Washburn has had a public library since 1885, and the library has been housed in this Carnegie building for over 100 years.
The children's area is to the left inside the door, with those nice tall windows you can see in the pictures. The Dr. Seuss rug is cute, and I don't recall seeing one anywhere else. There is a classic fireplace hiding behind a bookshelf, a wooden rocking horse that looks pretty old, and ten, yes ten, beanbag chairs. I would love to see a scrum of kids esconced in those chairs! There are all the types of books you would expect to find, including a lot of audio books. The area for fiction is labeled "Fiction: Stories that have made-up characters and events." There is even a basket of free books for kids. This is fairly common in library lobbies or adult areas, but I'm not sure I've seen such a thing specifcally targeted at kids.
Can you name the characters shown?
Three of the ten beanbag chairs, and a gigantic teddy bear. See the fireplace hiding behind the books?
The space to the right of the entrance is the adult area. The fireplace on this side is complete with birch logs, but looks as if it is no longer in service. There is a "living room" area with easy chairs, and a couple of tables for reading, browsing, and study. One shelf holds books that have won the Nobel Prize for LIterature.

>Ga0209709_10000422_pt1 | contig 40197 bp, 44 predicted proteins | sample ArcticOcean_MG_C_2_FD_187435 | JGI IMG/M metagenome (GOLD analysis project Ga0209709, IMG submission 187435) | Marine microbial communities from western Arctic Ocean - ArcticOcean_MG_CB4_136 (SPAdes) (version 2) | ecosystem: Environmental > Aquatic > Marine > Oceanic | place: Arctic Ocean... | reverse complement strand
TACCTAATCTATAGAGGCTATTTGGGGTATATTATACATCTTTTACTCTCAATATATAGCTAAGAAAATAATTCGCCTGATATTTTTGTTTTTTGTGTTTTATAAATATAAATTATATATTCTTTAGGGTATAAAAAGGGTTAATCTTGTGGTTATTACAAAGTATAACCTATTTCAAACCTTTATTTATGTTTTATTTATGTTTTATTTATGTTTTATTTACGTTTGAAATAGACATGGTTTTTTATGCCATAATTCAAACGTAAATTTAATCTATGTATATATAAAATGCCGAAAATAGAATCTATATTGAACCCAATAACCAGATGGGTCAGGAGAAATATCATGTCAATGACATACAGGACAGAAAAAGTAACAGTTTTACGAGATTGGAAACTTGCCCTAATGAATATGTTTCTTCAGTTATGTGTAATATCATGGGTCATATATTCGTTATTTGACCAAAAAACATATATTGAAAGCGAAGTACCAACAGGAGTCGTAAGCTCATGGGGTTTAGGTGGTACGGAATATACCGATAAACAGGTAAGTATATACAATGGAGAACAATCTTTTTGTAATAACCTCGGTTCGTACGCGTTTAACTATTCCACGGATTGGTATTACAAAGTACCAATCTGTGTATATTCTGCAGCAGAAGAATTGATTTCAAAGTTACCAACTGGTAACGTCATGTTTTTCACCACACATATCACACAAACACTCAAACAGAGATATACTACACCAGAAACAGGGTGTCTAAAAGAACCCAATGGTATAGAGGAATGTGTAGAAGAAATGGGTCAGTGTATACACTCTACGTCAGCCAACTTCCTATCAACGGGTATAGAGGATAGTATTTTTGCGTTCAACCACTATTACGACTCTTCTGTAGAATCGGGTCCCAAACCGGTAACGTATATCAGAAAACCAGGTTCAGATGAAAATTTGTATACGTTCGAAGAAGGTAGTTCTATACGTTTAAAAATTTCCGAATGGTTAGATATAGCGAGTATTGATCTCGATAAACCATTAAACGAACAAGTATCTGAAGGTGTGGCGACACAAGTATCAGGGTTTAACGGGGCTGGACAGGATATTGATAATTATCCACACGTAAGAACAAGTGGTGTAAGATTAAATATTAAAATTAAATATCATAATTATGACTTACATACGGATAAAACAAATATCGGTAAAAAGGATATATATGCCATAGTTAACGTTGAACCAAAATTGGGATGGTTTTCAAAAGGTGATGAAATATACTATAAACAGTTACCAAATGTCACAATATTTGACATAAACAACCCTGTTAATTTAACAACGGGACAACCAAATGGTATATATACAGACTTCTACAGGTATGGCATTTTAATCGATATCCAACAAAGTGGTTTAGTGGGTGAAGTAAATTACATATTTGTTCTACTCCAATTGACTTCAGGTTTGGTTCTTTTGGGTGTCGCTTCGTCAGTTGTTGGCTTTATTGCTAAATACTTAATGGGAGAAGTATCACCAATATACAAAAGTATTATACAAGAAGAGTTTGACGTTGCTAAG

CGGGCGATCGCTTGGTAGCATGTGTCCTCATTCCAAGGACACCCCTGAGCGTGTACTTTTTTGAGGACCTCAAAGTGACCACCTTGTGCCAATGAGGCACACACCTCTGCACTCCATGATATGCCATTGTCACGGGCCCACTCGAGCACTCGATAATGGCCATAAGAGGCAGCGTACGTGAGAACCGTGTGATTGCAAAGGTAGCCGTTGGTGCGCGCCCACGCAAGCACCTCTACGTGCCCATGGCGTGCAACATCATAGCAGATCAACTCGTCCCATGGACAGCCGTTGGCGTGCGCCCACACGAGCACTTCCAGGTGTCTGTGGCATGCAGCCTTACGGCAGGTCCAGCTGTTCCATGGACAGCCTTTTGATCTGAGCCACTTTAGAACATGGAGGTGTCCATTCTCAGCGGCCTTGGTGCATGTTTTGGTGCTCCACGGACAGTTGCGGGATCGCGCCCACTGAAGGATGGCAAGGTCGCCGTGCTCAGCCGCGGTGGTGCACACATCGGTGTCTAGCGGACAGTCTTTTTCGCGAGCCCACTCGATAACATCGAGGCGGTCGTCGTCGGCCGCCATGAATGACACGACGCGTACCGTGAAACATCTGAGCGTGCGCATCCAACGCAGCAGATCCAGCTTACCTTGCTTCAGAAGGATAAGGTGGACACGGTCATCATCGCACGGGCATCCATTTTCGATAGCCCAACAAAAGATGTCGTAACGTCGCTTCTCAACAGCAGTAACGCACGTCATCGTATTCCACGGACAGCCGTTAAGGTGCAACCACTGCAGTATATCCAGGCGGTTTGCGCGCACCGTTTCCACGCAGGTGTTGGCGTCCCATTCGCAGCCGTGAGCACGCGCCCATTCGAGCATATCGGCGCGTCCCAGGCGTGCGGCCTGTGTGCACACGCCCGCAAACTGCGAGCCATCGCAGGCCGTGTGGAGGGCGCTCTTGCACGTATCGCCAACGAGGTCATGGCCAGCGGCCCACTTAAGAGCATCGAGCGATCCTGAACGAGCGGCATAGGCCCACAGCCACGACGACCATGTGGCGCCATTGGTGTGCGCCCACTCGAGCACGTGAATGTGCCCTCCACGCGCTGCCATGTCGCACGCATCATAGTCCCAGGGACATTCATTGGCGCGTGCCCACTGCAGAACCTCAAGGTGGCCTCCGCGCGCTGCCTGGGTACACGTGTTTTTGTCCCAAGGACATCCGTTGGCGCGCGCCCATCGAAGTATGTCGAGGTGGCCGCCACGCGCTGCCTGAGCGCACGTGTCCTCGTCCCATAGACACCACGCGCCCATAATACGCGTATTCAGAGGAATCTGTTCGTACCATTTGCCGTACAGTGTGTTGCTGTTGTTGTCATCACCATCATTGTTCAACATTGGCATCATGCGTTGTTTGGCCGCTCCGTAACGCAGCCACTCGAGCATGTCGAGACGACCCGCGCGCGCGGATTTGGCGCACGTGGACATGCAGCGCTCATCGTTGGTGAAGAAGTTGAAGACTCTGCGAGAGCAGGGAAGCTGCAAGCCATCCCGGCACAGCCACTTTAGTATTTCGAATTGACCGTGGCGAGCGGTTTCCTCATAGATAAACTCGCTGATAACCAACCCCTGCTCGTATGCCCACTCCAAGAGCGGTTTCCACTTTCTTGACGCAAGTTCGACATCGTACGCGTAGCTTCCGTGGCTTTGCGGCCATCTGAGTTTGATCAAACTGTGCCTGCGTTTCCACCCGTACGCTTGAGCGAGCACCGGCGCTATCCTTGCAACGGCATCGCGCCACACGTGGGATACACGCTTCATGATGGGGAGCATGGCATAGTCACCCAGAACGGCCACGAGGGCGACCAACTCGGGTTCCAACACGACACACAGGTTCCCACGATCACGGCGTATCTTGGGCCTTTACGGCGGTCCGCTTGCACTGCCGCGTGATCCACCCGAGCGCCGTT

Toward the back of the building are six computers with a sign asking nicely that computer users "Please Be Quiet." There is a modest shelf of Amish Fiction and many, many books on CD. There's even a sign that "More books on CD are in the basement reading room."
And there is something I've only seen once before, and it was on this same trip: an old card catalog cabinet with doubledrawers.
Steph, the librarian, assured me that I could have a look at the teen area and the reading room in the lower level, that the class meeting there was accustomed to people walking through, but when I got partway down the stairs I could see that the class was Tai Chi. I know the concentration required for that art, and I couldn't bring myself to go in. Next trip.